Mika “The Iceman” Immonen, says the new “ProShot Glove is designed for better stroke control.”

1 Pool Player, Mika “The Iceman” Immonen, says the new “ProShot Glove is designed for better stroke control.”

A revolutionary new teaching aid promotes cue stroke control, minimizes lateral wrist movement; the primary reason for missing straight shots. The ProShot Glove is also legal to use in competition.

While great players chalk up their wins to technique and strategy, amateurs are getting a hand in training and play to make more shots using the ProShot Glove endorsed by the #1 player in the world, Mika “The Iceman” Immonen, recently named Player of the Decade by Billiards Digest.  The fundamental issue of missing shots can often be tied to a common concern experienced across all types of sports—the natural movement of the wrist when it needs to stay in position and be properly aligned”, stated Keith Larsen, inventor and co-developer of the ProShot Glove.

When slipping on the ProShot Glove, most people will not be aware of all the effort and changes that went into the final product’s development.  Nor will they know how a consultation with Peter Daly, an equestrian saddle maker (who is Larsen’s partner) and testing by amateur and professional players, ultimately drew the developers closer to the final product.

“I’ve invested countless hours observing and studying videos and photos of thousands of players who are consistently successful; in set position, mid-stroke and follow through,” said Larsen.  “The position of the forearm and the backhand on the cue stick were matched to the stroke revealing a discernible pattern.  How effective a player was at maintaining proper alignment with his wrist correlated with the end result of the shot” Larsen further states.

The ProShot Glove was designed to create muscle memory to meet this challenge. Feedback from users, of our initial samples indicated the glove was uncomfortable, so it was modified—and modified again several times.  When we finally met with Mika, he provided us with his feedback that helped us make changes that have proved invaluable in the final version.  Mika says, “I have used the ProShot Glove and I think it will help amateurs improve.  Anyone using the glove will see an improvement almost immediately”.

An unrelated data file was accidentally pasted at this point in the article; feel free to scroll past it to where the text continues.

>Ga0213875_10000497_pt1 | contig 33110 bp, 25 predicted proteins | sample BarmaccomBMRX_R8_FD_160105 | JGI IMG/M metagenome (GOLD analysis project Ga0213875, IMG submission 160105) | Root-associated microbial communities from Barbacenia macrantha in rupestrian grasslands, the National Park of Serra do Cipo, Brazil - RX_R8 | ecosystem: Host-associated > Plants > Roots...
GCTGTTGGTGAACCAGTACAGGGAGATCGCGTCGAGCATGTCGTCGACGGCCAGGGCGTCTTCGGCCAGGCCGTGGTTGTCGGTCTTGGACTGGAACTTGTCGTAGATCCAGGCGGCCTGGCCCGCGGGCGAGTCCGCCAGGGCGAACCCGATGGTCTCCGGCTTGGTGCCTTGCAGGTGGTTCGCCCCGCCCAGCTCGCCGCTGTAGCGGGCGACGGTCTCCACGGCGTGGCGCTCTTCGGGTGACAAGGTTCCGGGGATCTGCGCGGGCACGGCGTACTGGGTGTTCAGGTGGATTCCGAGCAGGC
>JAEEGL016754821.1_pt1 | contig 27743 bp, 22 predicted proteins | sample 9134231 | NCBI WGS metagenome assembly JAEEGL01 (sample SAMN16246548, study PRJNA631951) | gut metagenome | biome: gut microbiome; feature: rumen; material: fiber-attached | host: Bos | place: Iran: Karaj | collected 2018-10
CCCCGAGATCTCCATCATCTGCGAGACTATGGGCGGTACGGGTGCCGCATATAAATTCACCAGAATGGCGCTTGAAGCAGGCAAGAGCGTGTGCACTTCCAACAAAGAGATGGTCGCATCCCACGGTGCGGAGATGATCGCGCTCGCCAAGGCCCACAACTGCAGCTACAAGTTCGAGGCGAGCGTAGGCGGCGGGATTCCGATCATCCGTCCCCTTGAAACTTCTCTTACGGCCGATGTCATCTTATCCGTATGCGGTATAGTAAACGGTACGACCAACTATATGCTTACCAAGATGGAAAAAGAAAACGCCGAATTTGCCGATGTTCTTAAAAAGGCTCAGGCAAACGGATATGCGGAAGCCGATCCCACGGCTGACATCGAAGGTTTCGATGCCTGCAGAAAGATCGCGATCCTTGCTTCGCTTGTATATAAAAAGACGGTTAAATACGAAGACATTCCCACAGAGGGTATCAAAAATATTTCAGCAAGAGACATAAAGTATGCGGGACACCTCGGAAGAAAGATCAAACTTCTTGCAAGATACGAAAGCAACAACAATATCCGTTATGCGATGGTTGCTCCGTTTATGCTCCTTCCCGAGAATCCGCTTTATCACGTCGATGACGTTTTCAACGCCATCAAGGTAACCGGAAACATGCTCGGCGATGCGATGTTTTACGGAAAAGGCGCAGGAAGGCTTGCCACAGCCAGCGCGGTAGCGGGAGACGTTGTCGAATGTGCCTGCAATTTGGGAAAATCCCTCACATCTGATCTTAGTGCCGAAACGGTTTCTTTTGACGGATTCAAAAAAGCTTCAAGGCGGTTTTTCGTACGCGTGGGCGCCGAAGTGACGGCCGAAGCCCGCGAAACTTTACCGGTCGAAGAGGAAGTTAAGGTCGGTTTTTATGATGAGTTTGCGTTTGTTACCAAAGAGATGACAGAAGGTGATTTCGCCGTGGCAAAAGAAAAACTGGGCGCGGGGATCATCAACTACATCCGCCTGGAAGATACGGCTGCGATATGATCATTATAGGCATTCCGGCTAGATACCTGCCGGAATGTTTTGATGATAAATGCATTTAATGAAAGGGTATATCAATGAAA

Larsen has taken up the cause to popularize the glove and its availability for those who enjoy the game.  After inventing the glove, and then reading an article from BCA Advanced Instructor and co-owner of the San Francisco Billiards Academy, Bob Jewett, who analyzed the problem with wrist movement and whose conclusion supports Larsen’s hypothesis.  Jewett estimates that you have a 1/32 margin of error on contact when the object ball is two diamonds from the cue ball.  It is also estimated that the object ball is two diamonds from the pocket.  Any slight movement of the wrist when contact is made can change the angle of hit by more than 1/32 of an inch.  Remember that length of table shot that you missed by a full ball width—your wrist probably wobbled.

“The results have shocked almost everyone who has had a chance to use the ProShot Glove,” added Larsen.  “Both amateurs and professionals who have tried the glove told us their stroke holds more control and their shots are more accurate”.  The ProShot Glove designed to create muscle memory, teaches players at all levels how wrist control promotes greater stroke control leading to more accurate shots.

“Even if users don’t have a clue about the dream to achieve better play that prompted the glove’s development, they will quickly see how much closer to their own dream of playing better they will experience when using it”.

To learn more and to purchase the ProShot Glove, visit www.greatbilliards.com.  A ProShot Glove is available for media evaluation. Contact Keith Larsen at the above address or phone number.